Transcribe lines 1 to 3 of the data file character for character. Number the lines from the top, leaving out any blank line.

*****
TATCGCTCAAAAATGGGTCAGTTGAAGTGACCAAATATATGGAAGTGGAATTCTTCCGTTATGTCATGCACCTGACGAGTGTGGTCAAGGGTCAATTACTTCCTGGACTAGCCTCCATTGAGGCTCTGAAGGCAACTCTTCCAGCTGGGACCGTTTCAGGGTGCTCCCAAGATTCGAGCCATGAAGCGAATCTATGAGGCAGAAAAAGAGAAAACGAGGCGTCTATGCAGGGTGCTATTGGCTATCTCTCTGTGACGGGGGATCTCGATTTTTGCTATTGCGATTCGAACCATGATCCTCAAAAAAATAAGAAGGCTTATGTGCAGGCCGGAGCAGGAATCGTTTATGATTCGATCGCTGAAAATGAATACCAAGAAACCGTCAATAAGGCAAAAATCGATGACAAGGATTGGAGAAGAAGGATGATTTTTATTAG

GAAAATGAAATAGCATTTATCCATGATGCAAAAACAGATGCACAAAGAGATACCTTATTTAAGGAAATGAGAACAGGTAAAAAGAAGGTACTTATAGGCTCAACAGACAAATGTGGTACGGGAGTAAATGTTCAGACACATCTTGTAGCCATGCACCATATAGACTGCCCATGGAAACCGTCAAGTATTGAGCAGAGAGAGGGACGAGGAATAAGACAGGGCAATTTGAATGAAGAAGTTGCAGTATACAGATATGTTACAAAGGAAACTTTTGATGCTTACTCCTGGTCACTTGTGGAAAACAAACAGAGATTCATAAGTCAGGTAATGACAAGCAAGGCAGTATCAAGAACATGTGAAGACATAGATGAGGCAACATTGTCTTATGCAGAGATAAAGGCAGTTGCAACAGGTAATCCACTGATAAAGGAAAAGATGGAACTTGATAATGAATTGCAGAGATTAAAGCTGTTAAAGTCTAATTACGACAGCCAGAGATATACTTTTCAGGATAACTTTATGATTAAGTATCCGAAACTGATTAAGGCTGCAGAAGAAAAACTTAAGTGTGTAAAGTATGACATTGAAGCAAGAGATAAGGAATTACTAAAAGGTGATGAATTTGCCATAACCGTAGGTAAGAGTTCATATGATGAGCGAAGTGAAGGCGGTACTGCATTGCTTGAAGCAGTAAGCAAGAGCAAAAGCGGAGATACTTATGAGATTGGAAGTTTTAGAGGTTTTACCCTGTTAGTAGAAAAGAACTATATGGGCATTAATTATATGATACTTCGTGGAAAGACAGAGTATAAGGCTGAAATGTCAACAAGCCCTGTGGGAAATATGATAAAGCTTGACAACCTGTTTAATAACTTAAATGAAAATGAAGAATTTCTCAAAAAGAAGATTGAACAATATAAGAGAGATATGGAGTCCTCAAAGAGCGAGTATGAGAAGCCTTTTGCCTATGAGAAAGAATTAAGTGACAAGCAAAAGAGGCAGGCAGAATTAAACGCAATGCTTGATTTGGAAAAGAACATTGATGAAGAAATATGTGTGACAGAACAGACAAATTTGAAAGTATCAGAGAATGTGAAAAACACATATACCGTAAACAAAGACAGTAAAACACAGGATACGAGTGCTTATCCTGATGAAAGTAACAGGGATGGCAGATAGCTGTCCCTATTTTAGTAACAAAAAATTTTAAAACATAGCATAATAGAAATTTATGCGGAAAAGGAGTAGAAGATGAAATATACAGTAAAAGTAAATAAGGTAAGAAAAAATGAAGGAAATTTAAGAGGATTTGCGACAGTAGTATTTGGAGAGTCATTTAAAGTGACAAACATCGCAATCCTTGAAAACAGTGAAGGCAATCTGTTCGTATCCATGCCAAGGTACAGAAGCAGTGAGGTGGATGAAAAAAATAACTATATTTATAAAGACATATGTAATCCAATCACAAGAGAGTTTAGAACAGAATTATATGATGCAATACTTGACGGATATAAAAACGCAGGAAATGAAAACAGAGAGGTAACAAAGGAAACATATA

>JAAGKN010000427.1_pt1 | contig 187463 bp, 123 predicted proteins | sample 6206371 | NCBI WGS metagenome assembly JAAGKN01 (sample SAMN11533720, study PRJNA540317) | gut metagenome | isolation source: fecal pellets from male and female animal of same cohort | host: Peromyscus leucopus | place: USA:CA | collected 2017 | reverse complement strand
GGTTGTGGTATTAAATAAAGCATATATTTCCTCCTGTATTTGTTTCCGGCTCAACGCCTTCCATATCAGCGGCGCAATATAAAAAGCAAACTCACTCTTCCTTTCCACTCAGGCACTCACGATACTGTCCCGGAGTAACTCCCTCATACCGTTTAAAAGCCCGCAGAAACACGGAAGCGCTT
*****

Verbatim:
TATCGCTCAAAAATGGGTCAGTTGAAGTGACCAAATATATGGAAGTGGAATTCTTCCGTTATGTCATGCACCTGACGAGTGTGGTCAAGGGTCAATTACTTCCTGGACTAGCCTCCATTGAGGCTCTGAAGGCAACTCTTCCAGCTGGGACCGTTTCAGGGTGCTCCCAAGATTCGAGCCATGAAGCGAATCTATGAGGCAGAAAAAGAGAAAACGAGGCGTCTATGCAGGGTGCTATTGGCTATCTCTCTGTGACGGGGGATCTCGATTTTTGCTATTGCGATTCGAACCATGATCCTCAAAAAAATAAGAAGGCTTATGTGCAGGCCGGAGCAGGAATCGTTTATGATTCGATCGCTGAAAATGAATACCAAGAAACCGTCAATAAGGCAAAAATCGATGACAAGGATTGGAGAAGAAGGATGATTTTTATTAG

GAAAATGAAATAGCATTTATCCATGATGCAAAAACAGATGCACAAAGAGATACCTTATTTAAGGAAATGAGAACAGGTAAAAAGAAGGTACTTATAGGCTCAACAGACAAATGTGGTACGGGAGTAAATGTTCAGACACATCTTGTAGCCATGCACCATATAGACTGCCCATGGAAACCGTCAAGTATTGAGCAGAGAGAGGGACGAGGAATAAGACAGGGCAATTTGAATGAAGAAGTTGCAGTATACAGATATGTTACAAAGGAAACTTTTGATGCTTACTCCTGGTCACTTGTGGAAAACAAACAGAGATTCATAAGTCAGGTAATGACAAGCAAGGCAGTATCAAGAACATGTGAAGACATAGATGAGGCAACATTGTCTTATGCAGAGATAAAGGCAGTTGCAACAGGTAATCCACTGATAAAGGAAAAGATGGAACTTGATAATGAATTGCAGAGATTAAAGCTGTTAAAGTCTAATTACGACAGCCAGAGATATACTTTTCAGGATAACTTTATGATTAAGTATCCGAAACTGATTAAGGCTGCAGAAGAAAAACTTAAGTGTGTAAAGTATGACATTGAAGCAAGAGATAAGGAATTACTAAAAGGTGATGAATTTGCCATAACCGTAGGTAAGAGTTCATATGATGAGCGAAGTGAAGGCGGTACTGCATTGCTTGAAGCAGTAAGCAAGAGCAAAAGCGGAGATACTTATGAGATTGGAAGTTTTAGAGGTTTTACCCTGTTAGTAGAAAAGAACTATATGGGCATTAATTATATGATACTTCGTGGAAAGACAGAGTATAAGGCTGAAATGTCAACAAGCCCTGTGGGAAATATGATAAAGCTTGACAACCTGTTTAATAACTTAAATGAAAATGAAGAATTTCTCAAAAAGAAGATTGAACAATATAAGAGAGATATGGAGTCCTCAAAGAGCGAGTATGAGAAGCCTTTTGCCTATGAGAAAGAATTAAGTGACAAGCAAAAGAGGCAGGCAGAATTAAACGCAATGCTTGATTTGGAAAAGAACATTGATGAAGAAATATGTGTGACAGAACAGACAAATTTGAAAGTATCAGAGAATGTGAAAAACACATATACCGTAAACAAAGACAGTAAAACACAGGATACGAGTGCTTATCCTGATGAAAGTAACAGGGATGGCAGATAGCTGTCCCTATTTTAGTAACAAAAAATTTTAAAACATAGCATAATAGAAATTTATGCGGAAAAGGAGTAGAAGATGAAATATACAGTAAAAGTAAATAAGGTAAGAAAAAATGAAGGAAATTTAAGAGGATTTGCGACAGTAGTATTTGGAGAGTCATTTAAAGTGACAAACATCGCAATCCTTGAAAACAGTGAAGGCAATCTGTTCGTATCCATGCCAAGGTACAGAAGCAGTGAGGTGGATGAAAAAAATAACTATATTTATAAAGACATATGTAATCCAATCACAAGAGAGTTTAGAACAGAATTATATGATGCAATACTTGACGGATATAAAAACGCAGGAAATGAAAACAGAGAGGTAACAAAGGAAACATATA

>JAAGKN010000427.1_pt1 | contig 187463 bp, 123 predicted proteins | sample 6206371 | NCBI WGS metagenome assembly JAAGKN01 (sample SAMN11533720, study PRJNA540317) | gut metagenome | isolation source: fecal pellets from male and female animal of same cohort | host: Peromyscus leucopus | place: USA:CA | collected 2017 | reverse complement strand